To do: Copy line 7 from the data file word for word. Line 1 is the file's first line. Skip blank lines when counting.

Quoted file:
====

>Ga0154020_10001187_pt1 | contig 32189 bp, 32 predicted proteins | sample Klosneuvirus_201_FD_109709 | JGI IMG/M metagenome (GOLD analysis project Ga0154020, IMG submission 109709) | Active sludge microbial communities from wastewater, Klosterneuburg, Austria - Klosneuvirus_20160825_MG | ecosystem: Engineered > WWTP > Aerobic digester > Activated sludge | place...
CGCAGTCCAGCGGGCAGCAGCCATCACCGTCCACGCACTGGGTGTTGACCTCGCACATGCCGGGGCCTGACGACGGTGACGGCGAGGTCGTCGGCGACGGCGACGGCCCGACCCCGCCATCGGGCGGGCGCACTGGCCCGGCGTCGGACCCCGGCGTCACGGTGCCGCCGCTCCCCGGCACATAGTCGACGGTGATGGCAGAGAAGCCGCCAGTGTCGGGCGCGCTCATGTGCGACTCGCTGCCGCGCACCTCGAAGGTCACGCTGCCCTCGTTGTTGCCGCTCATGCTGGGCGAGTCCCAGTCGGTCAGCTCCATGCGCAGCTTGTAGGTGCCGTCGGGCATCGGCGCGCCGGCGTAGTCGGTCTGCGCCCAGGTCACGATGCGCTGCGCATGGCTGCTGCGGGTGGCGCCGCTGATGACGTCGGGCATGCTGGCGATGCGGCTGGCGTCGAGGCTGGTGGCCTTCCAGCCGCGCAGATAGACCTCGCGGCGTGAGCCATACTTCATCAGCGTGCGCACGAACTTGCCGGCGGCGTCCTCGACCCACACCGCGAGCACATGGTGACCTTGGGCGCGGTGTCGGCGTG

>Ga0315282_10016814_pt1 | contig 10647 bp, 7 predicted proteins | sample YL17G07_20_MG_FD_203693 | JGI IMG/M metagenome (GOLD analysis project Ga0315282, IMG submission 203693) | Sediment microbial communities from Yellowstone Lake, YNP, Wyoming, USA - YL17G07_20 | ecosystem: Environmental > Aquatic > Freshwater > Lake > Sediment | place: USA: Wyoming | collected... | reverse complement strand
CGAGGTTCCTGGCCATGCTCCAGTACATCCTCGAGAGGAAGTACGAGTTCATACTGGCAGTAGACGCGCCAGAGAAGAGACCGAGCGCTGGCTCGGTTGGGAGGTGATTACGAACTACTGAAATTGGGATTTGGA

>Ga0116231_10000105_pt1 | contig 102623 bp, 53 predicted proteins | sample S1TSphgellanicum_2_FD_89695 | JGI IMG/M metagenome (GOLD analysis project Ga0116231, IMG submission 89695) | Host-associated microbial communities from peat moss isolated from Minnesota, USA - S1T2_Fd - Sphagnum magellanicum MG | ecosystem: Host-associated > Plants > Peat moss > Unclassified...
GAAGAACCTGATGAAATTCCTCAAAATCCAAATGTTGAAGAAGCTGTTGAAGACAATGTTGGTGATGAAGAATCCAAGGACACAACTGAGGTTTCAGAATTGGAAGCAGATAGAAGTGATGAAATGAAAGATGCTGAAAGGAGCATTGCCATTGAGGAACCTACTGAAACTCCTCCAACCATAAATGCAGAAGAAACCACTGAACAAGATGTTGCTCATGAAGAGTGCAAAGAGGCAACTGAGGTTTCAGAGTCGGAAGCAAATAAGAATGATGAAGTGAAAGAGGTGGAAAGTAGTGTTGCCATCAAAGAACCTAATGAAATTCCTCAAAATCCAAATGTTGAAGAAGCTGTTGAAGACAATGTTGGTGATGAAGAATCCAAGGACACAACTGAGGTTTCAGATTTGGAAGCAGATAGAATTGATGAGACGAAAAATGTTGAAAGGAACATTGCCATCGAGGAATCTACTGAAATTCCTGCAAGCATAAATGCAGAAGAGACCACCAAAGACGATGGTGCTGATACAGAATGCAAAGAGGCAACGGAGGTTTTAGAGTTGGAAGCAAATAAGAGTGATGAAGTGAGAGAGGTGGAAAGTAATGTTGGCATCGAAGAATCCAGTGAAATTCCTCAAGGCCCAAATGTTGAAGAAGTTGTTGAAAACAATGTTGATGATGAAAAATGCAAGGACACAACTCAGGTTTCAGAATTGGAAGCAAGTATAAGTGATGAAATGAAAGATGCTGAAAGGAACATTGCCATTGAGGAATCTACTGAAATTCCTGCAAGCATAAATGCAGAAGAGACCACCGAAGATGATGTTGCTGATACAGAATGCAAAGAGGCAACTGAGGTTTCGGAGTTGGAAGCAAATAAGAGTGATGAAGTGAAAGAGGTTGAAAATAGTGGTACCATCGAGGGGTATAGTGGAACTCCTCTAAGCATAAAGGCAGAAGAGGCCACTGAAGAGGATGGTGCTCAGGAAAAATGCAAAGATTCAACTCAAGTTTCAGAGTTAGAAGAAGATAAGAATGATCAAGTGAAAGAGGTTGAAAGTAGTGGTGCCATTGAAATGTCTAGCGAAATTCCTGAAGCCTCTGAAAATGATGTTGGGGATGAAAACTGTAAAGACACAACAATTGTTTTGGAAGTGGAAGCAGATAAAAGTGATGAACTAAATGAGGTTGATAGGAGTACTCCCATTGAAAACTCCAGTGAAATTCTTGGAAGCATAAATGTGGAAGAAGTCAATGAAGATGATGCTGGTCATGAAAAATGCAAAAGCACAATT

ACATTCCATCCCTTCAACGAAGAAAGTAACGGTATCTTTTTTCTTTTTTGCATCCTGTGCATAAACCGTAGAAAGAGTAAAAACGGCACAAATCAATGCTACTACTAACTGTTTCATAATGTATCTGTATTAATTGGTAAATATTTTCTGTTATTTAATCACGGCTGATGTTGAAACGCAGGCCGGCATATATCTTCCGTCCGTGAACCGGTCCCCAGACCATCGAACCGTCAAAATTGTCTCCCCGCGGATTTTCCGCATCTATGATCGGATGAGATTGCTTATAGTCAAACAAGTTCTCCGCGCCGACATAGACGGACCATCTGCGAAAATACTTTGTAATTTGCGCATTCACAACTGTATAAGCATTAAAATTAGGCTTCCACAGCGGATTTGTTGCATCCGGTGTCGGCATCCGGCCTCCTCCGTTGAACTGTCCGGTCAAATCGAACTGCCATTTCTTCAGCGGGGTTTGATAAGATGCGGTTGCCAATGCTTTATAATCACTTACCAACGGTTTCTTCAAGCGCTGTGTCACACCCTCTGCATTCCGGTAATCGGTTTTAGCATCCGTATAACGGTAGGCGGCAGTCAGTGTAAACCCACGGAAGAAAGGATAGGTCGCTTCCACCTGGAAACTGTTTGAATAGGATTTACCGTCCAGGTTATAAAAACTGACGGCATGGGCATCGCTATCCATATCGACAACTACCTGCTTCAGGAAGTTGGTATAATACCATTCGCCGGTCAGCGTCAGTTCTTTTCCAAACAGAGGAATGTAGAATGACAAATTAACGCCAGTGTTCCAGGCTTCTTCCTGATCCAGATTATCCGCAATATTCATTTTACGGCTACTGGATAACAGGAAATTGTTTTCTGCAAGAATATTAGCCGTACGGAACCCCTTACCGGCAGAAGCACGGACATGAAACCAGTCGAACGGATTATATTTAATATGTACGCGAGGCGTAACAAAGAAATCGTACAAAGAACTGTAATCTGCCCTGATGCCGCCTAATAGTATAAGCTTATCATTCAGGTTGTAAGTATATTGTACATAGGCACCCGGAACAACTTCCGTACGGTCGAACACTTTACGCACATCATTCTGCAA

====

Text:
ACATTCCATCCCTTCAACGAAGAAAGTAACGGTATCTTTTTTCTTTTTTGCATCCTGTGCATAAACCGTAGAAAGAGTAAAAACGGCACAAATCAATGCTACTACTAACTGTTTCATAATGTATCTGTATTAATTGGTAAATATTTTCTGTTATTTAATCACGGCTGATGTTGAAACGCAGGCCGGCATATATCTTCCGTCCGTGAACCGGTCCCCAGACCATCGAACCGTCAAAATTGTCTCCCCGCGGATTTTCCGCATCTATGATCGGATGAGATTGCTTATAGTCAAACAAGTTCTCCGCGCCGACATAGACGGACCATCTGCGAAAATACTTTGTAATTTGCGCATTCACAACTGTATAAGCATTAAAATTAGGCTTCCACAGCGGATTTGTTGCATCCGGTGTCGGCATCCGGCCTCCTCCGTTGAACTGTCCGGTCAAATCGAACTGCCATTTCTTCAGCGGGGTTTGATAAGATGCGGTTGCCAATGCTTTATAATCACTTACCAACGGTTTCTTCAAGCGCTGTGTCACACCCTCTGCATTCCGGTAATCGGTTTTAGCATCCGTATAACGGTAGGCGGCAGTCAGTGTAAACCCACGGAAGAAAGGATAGGTCGCTTCCACCTGGAAACTGTTTGAATAGGATTTACCGTCCAGGTTATAAAAACTGACGGCATGGGCATCGCTATCCATATCGACAACTACCTGCTTCAGGAAGTTGGTATAATACCATTCGCCGGTCAGCGTCAGTTCTTTTCCAAACAGAGGAATGTAGAATGACAAATTAACGCCAGTGTTCCAGGCTTCTTCCTGATCCAGATTATCCGCAATATTCATTTTACGGCTACTGGATAACAGGAAATTGTTTTCTGCAAGAATATTAGCCGTACGGAACCCCTTACCGGCAGAAGCACGGACATGAAACCAGTCGAACGGATTATATTTAATATGTACGCGAGGCGTAACAAAGAAATCGTACAAAGAACTGTAATCTGCCCTGATGCCGCCTAATAGTATAAGCTTATCATTCAGGTTGTAAGTATATTGTACATAGGCACCCGGAACAACTTCCGTACGGTCGAACACTTTACGCACATCATTCTGCAA